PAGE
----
Katharina Pawlowski, Department of Ecology, Environment and Plant Sciences, Plant Physiology Unit, SU


Two types of nitrogen-fixing root nodules are known, between unicellular soil bacteria collectively called rhizobia and legumes, and between filamentous soil bacteria from the genus Frankia and a diverse group of plants, collectively called actinorhizal plants. Swedish examples of actinorhizal plants are Alnus sp. (al) and Hippophae rhamnoides (havtorn). In contrast with rhizobia, Frankia strains can fix nitrogen in the free-living state under aerobic conditions. Rhizobia cannot protect their nitrogenase enzyme complex from destruction by oxygen, but Frankia strains can.
The Alnus microsymbiont ACN14 a (Normand et al. 2007) was chosen as model organism. It shall be used to inoculate three different plant species:
- a close relative of its host plant, Betula pendula
- a dicot species belonging to a clade close to the nitrogen-fixing clade, tobacco
- an agriculturally relevant monocot species, barley

Experimental steps:
• Co-cultivation in soil will be used for different time periods to allow the Frankia strain to enter the plant roots. Then total DNA will be isolated from surface sterilized plant parts (roots, stems, leaves) and the presence of the microbe will be analysed using PCR with Frankia-specific primers.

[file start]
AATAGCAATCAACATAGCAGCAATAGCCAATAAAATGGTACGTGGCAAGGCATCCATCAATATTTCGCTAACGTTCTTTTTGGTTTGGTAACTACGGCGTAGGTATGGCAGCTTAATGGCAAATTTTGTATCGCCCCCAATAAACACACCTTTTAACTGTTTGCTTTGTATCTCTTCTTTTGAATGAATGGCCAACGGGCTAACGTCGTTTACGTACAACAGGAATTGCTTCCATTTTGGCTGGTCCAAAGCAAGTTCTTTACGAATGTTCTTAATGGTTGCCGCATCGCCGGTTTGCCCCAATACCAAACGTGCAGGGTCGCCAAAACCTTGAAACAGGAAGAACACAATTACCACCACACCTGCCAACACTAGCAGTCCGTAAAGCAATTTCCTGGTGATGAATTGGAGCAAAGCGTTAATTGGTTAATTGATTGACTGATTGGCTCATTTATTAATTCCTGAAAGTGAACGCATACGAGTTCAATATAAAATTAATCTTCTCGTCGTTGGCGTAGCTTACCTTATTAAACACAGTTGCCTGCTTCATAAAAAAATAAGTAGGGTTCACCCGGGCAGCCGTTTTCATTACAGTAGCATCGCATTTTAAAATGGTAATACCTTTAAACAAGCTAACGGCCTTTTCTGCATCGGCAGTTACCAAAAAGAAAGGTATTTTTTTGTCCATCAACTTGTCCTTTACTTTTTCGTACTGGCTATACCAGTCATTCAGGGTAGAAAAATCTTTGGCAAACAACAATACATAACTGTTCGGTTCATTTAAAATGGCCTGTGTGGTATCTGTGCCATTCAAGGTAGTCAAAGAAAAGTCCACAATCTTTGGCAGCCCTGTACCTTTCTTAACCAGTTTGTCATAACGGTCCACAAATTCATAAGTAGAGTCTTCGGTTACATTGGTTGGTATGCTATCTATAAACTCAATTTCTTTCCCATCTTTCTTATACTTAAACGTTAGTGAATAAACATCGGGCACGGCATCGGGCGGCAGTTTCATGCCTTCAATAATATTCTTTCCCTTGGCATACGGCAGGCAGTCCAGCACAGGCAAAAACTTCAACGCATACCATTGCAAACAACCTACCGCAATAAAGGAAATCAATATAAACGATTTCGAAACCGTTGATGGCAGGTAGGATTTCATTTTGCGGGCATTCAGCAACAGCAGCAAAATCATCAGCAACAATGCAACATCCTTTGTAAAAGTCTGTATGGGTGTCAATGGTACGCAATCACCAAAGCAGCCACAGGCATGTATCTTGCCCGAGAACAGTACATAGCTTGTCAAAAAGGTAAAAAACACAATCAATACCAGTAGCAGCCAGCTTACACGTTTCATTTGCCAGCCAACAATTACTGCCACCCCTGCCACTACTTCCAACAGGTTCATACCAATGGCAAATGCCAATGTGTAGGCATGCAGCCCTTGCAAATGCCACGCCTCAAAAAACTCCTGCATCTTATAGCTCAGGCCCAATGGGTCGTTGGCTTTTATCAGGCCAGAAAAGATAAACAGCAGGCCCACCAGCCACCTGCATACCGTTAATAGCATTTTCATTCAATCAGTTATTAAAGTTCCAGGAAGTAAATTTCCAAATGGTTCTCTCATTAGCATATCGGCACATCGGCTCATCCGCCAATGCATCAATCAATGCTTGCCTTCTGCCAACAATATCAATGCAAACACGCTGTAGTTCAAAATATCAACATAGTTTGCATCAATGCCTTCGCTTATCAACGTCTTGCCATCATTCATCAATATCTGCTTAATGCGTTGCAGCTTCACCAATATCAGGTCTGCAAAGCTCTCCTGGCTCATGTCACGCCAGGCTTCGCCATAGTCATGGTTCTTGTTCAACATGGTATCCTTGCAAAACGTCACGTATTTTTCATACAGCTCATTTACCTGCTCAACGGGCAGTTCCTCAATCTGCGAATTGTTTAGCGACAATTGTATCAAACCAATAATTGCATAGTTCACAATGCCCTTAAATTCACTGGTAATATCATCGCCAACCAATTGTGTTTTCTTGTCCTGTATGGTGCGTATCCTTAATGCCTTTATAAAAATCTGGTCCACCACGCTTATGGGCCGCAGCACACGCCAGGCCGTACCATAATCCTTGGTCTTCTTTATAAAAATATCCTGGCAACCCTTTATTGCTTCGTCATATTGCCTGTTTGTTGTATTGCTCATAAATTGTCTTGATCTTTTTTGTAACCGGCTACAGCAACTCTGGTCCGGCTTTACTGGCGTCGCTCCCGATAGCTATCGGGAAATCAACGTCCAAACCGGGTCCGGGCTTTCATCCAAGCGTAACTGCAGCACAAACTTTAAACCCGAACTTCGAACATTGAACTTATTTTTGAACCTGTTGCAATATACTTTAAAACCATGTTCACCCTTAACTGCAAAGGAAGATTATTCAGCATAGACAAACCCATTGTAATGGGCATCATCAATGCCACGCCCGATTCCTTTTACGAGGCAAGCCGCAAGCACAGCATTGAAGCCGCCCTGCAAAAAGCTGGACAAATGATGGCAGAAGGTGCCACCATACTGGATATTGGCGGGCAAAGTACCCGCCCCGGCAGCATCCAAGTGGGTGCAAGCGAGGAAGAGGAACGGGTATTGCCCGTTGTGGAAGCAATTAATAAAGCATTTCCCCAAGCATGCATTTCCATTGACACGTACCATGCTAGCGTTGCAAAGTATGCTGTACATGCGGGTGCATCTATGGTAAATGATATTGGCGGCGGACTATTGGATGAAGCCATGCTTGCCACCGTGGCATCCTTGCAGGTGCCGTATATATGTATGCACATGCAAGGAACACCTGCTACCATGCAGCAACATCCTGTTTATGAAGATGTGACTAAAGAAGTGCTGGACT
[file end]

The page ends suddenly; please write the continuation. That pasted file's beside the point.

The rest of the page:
• In case of positive results, Frankia hyphae/vesicles can be visualized microscopically in paraffin-embedded plant tissue. Attempts will be made to develop a protocol for staining Frankia structures in cleared plant roots using features of the Gram-positive cell walls.
• To find out whether endophytic Frankia fixes nitrogen, expression of the nitrogenase structural gene nifH will be examined using RT-PCR
• To quantify root and shoot colonization by Frankia, and nifH expression, real time PCR (qPCR) methods will be used


Techniques involved:
• Bacterial culture
• Plant culture
• Light microscopy
• DNA- and RNA isolation
• PCR and RT-PCR, later RT-qPCR


Normand et al. (2007) Genome characteristics of facultatively symbiotic Frankia sp. strains reflect host range and host plant biogeography. Genom Res. 17, 7-15.